The Islamist group Hamas said on Monday it was backing Palestinian Authority
President Mahmoud Abbas's attempt to win more clout for Palestinians at the
United Nations, the latest sign of a rapprochement between the political
The Palestinians are registered as an observer entity at the UN
and Abbas wants to see them upgraded to a "non-member state" in a UN General
Assembly vote on November 29, giving him access to other international organizations.
The decision by Hamas was unexpected. It does not recognize Israel's right to exist and has dismissed previous attempts by Abbas
to promote the Palestinian cause on the diplomatic stage.
sway in the West Bank. Hamas governs the Gaza Strip and has just fought
a fierce, eight-day conflict with Israel.
After more than five years of
deep divisions, the two main political forces in the Palestinian territories
have shown signs this past week they were ready to resume unity talks -- driven
closer together by the Israeli assault on Gaza.
Israel launched its
offensive to halt rocket fire out of the coastal enclave into its southern towns
and cities. Abbas denounced the Israeli assault and dispatched a top official to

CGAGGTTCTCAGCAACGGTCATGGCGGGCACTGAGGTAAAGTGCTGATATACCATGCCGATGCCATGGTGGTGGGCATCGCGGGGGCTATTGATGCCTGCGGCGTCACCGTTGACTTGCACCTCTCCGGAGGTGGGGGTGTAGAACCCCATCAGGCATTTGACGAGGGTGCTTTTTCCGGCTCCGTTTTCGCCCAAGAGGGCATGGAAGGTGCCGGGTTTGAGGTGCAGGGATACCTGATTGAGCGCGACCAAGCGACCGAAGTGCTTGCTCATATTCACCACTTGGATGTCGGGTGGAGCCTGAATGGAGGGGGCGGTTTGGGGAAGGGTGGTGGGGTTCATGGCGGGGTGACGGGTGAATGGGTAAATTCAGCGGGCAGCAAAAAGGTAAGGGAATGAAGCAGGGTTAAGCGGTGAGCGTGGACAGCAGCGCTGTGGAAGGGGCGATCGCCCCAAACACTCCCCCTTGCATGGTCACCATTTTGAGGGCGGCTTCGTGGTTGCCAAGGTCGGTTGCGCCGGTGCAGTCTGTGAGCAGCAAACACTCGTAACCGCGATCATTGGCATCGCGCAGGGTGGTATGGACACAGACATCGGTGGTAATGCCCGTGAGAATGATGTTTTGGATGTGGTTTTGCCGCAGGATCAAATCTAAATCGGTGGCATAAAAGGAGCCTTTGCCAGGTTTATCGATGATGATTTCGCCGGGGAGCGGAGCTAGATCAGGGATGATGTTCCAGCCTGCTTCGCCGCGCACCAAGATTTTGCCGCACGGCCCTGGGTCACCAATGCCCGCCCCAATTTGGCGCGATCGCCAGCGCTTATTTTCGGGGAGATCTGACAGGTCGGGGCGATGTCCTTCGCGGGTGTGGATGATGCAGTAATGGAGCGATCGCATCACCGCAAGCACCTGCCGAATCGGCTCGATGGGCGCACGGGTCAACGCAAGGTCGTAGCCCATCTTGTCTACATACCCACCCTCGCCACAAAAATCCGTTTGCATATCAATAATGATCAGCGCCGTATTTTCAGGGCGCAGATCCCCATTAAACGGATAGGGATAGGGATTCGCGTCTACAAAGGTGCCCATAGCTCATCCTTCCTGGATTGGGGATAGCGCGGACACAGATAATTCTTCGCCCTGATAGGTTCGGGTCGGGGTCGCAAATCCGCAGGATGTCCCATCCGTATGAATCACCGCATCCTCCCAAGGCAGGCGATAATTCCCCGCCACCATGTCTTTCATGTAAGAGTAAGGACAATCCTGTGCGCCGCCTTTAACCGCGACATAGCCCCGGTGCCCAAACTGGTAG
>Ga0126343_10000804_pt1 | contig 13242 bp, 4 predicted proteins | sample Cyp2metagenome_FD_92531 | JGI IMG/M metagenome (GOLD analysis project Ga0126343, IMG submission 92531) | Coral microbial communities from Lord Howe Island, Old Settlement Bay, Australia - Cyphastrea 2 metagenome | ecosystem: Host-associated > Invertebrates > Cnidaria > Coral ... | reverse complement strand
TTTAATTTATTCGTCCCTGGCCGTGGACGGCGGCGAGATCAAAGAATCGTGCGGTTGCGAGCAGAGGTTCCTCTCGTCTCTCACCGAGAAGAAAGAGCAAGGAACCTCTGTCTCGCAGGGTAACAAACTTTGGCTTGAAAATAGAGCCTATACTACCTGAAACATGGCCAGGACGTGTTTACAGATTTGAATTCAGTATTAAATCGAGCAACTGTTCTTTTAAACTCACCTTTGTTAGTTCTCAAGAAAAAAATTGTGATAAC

Gaza in a show of solidarity with Gaza.
Once the fighting subsided, the
rival factions announced they would release their respective political
Hamas spokesman Sami Abu Zuhri said the group
backed any political gain Abbas could achieve at the United Nations "without
causing any harm to the national Palestinian rights".
chief Khaled Mashaal, who lives in exile, told Abbas by telephone of his
movement's change of heart, Hamas said in a statement.
Direct peace talks
between Israel and Abbas broke down in 2010 over the question of Israeli
settlement building in the West Bank and east Jerusalem -- land the Palestinians
want for their future state.
Hamas might struggle to explain its new
position to some of its hardline supporters. As recently as Saturday, senior
Hamas leader Mahmoud Zahar had urged Abbas not to go to New
Abbas's UN initiative "represents an ... official concession of
the 1948 land," Zahar told reporters, referring to the year Israel proclaimed
its independence following the end of British rule in the region.
Hamas leaders accept the notion of a Palestinian state along lines established
before the 1967 Middle East War, they say this should only be a transitional
solution ahead of the eventual creation of a nation on the basis of 1948
Abbas has said he supports a two-state solution on the basis
of the 1967 lines.
In his conversation with Abbas, Mashaal stressed the
need for reconciliation between the two factions, especially in the wake of the
Israeli offensive, which was ended thanks to a ceasefire deal brokered by
"This signals that Hamas is showing greater flexibility towards
reconciliation than any time before," said Gaza political analyst Hani
Speaking to hundreds of supporters in the West Bank city of
Ramallah on Sunday, Abbas vowed he would speed up unity efforts after he returns
from the UN vote.